Using a mixer, beat cream cheese until fluffy. Slowly incorporate 3/8 cup (=1/4 cup plus 2 tbsp) of white sugar, 1 whole egg, 1 egg yolk, whipping cream, cornstarch, orange and vanilla extract. Mix well. Add pumpkin mixture and combine thoroughly. Add batter to springform pan. Bake in center of oven for 50 to 55 minutes at 350 degrees. I placed a pan filled with water on the rack beneath the cheesecake to eliminate cracking and maintain moistness. Remove cheesecake from oven and cool for at least 1/2 hour.

Sour Cream Topping:

2 cups of sour cream (I used reduced fat)
1 teaspoon vanilla extract
3 tablespoons white sugar

Combine sour cream, vanilla extract, and white sugar. After cooling cheesecake (still in springform pan) for at least 1/2 hour, pour sour cream topping over cake and return to a 325 degree oven for 10 minutes.

Cool cheesecake for at least an hour before removing from pan. Refrigerate prior to serving.

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Guac Totally Rocks!

I have a special place in my heart for avocados…

When I was first diagnosed three years ago with Celiac Disease, I had no idea what the heck was safe to eat. I made the usual newbie mistakes, thinking “wheat free” labels meant gluten free (and totally glutening myself in the process). I was terrified to ingest much of anything for fear that my rear-end would literally self implode (ok, really bad visual, my sincere apologies). So, for the first month after going gluten free, I ate a block of sharp cheese, two avocados, and some sun dried tomatoes.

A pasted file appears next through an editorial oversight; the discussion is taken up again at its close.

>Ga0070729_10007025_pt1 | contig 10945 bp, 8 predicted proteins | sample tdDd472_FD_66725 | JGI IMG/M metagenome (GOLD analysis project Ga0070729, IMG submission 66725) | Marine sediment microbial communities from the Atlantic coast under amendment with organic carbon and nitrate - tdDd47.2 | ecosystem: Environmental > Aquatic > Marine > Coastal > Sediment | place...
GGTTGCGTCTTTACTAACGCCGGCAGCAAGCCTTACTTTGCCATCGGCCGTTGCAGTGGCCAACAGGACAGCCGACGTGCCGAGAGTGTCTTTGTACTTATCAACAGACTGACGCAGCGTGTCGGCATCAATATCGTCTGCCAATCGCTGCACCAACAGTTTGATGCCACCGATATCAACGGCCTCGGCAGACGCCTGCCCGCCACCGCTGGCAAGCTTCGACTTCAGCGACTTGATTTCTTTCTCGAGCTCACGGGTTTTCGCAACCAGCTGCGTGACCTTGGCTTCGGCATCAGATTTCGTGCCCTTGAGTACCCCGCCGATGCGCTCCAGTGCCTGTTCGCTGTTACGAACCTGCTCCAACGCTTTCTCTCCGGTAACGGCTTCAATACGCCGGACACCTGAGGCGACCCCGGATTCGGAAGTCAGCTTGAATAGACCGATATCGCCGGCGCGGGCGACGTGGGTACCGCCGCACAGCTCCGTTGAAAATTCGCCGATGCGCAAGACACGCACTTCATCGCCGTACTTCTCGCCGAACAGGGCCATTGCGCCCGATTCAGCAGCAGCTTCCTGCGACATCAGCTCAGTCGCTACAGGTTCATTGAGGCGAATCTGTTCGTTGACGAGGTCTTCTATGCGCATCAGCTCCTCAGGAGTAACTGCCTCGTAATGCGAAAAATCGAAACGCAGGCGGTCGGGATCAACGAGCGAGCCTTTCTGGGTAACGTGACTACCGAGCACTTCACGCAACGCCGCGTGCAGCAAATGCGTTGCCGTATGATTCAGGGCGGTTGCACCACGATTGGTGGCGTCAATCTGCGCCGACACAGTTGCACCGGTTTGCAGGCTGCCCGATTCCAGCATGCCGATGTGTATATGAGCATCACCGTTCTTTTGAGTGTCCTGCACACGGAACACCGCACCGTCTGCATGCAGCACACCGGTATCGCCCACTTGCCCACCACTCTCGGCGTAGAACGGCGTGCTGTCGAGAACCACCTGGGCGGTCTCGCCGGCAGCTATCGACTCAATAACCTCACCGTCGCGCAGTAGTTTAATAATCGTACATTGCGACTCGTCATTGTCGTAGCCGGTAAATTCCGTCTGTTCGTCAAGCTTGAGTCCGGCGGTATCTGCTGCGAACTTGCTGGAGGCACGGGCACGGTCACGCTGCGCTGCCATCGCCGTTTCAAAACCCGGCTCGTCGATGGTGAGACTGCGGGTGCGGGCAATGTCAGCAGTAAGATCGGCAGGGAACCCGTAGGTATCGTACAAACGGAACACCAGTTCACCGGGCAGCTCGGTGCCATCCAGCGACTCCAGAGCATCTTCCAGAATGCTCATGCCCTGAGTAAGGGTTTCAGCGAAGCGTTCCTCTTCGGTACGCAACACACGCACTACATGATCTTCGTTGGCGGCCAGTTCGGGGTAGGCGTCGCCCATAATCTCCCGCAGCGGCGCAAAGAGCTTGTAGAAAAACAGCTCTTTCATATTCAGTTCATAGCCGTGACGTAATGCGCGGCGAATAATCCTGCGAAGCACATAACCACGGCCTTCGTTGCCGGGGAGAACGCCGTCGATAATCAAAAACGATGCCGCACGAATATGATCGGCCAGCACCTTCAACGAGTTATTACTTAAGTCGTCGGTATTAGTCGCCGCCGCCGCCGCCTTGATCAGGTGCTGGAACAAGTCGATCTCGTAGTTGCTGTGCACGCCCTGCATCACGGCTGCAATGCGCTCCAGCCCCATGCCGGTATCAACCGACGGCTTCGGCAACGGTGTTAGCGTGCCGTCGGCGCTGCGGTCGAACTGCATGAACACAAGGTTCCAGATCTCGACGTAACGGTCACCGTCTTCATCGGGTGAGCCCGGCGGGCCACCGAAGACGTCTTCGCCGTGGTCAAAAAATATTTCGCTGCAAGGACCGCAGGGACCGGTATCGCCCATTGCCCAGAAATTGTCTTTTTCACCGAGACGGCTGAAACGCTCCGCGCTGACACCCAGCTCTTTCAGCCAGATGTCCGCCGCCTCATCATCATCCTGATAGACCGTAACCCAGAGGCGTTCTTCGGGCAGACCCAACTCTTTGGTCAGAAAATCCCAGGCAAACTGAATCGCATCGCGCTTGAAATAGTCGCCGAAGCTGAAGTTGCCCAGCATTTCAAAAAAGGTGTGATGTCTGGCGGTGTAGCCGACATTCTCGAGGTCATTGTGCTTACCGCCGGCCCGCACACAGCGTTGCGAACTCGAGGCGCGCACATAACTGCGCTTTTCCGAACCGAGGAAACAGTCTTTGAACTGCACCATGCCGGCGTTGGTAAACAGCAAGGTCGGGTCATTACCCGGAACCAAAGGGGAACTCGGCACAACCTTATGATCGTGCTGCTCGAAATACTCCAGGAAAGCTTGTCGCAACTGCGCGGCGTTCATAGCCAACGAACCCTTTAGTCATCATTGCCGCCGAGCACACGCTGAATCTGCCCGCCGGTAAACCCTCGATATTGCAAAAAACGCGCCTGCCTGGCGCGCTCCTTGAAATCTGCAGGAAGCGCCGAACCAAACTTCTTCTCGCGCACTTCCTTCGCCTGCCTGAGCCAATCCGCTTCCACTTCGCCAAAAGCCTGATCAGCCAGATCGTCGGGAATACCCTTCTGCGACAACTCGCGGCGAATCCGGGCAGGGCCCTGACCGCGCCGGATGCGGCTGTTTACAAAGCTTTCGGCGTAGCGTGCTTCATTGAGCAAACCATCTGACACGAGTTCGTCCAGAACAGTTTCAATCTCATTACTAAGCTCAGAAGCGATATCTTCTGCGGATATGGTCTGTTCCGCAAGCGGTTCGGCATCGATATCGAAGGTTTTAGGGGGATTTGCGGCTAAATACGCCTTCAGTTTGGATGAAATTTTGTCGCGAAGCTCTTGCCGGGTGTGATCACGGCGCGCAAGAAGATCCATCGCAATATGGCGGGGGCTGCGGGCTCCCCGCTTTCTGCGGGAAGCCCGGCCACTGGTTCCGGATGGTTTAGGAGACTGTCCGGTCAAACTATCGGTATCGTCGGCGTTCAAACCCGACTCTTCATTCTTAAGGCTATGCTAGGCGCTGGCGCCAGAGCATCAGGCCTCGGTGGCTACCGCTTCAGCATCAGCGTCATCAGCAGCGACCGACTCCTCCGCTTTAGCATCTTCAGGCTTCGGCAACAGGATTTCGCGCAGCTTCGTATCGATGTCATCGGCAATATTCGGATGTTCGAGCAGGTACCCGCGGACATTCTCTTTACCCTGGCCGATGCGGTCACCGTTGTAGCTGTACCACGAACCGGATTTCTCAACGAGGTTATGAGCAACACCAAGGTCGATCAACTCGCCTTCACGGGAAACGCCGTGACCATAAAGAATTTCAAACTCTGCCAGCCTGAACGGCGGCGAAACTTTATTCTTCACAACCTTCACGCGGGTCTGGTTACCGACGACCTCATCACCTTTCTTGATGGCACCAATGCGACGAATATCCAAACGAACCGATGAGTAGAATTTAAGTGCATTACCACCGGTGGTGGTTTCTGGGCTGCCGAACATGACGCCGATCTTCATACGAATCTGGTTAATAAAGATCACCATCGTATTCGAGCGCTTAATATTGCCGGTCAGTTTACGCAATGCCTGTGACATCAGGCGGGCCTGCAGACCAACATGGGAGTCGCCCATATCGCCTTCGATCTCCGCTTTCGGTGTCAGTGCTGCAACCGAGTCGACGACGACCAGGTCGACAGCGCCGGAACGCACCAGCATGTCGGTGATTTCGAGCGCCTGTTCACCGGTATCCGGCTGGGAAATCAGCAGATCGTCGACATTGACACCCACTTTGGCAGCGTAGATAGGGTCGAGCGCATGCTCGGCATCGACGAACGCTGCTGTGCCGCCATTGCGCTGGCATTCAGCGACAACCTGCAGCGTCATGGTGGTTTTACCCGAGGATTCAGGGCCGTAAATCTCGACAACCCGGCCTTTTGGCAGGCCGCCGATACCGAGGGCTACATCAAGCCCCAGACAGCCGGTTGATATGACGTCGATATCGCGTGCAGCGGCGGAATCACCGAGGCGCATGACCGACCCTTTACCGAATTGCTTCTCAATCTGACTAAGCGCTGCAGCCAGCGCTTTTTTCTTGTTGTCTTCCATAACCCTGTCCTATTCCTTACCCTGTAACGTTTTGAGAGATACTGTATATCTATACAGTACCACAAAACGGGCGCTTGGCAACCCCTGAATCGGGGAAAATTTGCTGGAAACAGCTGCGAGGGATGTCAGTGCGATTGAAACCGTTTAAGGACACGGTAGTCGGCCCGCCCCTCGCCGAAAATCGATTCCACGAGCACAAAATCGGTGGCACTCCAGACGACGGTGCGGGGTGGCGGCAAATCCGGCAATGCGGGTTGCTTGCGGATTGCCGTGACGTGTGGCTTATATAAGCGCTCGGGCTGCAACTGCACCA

Every single day.

This odd trio of items were the three things I knew for certain were safe.

Three years later, I am (thankfully) educated like nobody’s business on the intricacies of Celiac Disease. Despite branching out from the avocado, cheese, and sun dried tomato diet, I still eat 1/2 an avocado most days on my usual serving of nachos. Recently, I have become slightly obsessed with guacamole. It’s very easy to prepare and the avocado provides a bevy of nutritional goodness.

Two important things to remember: (1) avocados practically turn brown as you are slicing them open, so plan to eat your guac in a timely manner and (2) be sure to select medium ripe avocados — you can check for ripeness by gently pressing the outside of the avocado. Ripe, ready-to-eat fruit will be firm, yet will yield to gentle pressure.

Guacamole is glorious with corn tortilla chips, as a topping for enchiladas or nachos, or as a filler for quesadillas. Kick back, enjoy some freshly made guacamole with a tasty mint mojito and savor the goodness of gluten free food!


2 avocados – peeled, pitted, and diced
1/2 onion diced
1 jalapeno pepper seeded and diced (note – the seeds within the pepper provide the heat)
1 lime juiced
1 large tomato or 10 cherry tomatoes seeded and diced
1 tablespoon of fresh cilantro, finely chopped
1/2 teaspoon ground cumin
Salt and pepper to taste

In a medium bowl, mash the avocados with a fork. Mash as little or as much as you like. Fold in the the remaining ingredients and mix well.

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Not A Dry Eye in the Room (Except Mine!)